Monday, October 6, 2014

How can we get value from Requirements Development within Agile teams?

[Dear Readers, our good friend Pat O’Toole, CMMI expert and seasoned consultant, is collaborating with us on a new monthly series of CMMI-related posts, "Just the FAQs." Our goal with these posts is to provide answers to the most frequently asked questions about the CMMI, SCAMPI, engineering strategy and software process improvement. This month Jeff writes about using language that makes sense in an agile environment. In other words, Jeff translates practices in Requirements Development to "stuff that needs to happen." Take it away, Jeff! ~ the CMMI Appraiser]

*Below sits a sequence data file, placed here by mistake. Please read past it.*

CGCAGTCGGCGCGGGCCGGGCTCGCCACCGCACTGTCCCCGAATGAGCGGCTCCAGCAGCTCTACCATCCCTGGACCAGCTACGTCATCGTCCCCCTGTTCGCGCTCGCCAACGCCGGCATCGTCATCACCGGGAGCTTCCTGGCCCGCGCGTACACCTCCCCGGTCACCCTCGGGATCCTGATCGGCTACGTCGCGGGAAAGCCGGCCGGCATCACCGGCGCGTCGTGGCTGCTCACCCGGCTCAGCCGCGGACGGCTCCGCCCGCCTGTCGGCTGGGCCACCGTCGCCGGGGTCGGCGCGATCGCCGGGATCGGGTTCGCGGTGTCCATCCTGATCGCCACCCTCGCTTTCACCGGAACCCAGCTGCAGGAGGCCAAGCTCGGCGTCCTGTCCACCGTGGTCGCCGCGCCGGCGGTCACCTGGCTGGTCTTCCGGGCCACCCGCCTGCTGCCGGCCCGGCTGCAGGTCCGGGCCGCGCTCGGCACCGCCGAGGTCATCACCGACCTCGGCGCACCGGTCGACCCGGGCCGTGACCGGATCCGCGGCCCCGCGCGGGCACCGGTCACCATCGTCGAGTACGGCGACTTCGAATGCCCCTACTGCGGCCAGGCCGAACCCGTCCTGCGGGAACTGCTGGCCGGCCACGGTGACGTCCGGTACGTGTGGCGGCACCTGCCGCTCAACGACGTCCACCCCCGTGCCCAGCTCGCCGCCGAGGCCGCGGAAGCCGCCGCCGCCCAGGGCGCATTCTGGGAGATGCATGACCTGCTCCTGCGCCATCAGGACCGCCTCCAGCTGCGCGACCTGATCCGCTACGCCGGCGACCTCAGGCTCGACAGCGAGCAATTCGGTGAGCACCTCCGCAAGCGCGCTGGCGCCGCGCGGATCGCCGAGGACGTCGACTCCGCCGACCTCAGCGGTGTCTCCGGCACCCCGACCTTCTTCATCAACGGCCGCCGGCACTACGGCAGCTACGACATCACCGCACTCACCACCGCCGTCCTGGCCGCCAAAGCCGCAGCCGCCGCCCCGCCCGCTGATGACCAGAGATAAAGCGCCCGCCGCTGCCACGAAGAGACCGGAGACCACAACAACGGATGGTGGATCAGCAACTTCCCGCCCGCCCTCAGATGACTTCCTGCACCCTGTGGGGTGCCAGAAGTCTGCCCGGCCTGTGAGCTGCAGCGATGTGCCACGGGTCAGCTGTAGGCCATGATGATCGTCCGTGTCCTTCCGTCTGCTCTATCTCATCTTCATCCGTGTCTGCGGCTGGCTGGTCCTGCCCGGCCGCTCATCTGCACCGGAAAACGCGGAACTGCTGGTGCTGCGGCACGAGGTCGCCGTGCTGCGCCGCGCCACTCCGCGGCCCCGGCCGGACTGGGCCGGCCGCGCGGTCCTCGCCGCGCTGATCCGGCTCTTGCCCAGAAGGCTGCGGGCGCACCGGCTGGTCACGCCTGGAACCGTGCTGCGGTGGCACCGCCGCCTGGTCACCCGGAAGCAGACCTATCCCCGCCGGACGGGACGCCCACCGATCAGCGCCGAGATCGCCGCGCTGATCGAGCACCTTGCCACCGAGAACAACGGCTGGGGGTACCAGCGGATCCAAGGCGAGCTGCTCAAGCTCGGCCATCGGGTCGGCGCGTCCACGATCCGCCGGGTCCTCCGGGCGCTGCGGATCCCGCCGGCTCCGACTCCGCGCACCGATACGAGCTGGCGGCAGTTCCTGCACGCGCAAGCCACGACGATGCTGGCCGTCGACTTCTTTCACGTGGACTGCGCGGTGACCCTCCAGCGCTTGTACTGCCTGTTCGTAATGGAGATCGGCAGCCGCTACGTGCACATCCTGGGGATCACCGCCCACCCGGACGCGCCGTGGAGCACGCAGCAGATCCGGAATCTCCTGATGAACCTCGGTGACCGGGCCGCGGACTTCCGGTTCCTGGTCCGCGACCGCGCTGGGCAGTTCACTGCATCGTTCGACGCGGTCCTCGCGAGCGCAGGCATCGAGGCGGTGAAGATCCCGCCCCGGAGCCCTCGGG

We’ve studied the practices in Requirements Development, but they don’t seem very “agile.” We know they don’t describe specific techniques we should use, but it’s hard to see how we can align this process area with what we’re doing on our Scrum teams.

JEFF: As Gloria Estefan likes to sing “… the words get in the waaaay …”

When I am working with Scrum teams, I steer clear from terms that are tied to process models or alternative cultures (“hey, what the heck are product-component requirements?”). These terms are all well and good for textbooks and classrooms, but someday somebody is going to get hurt!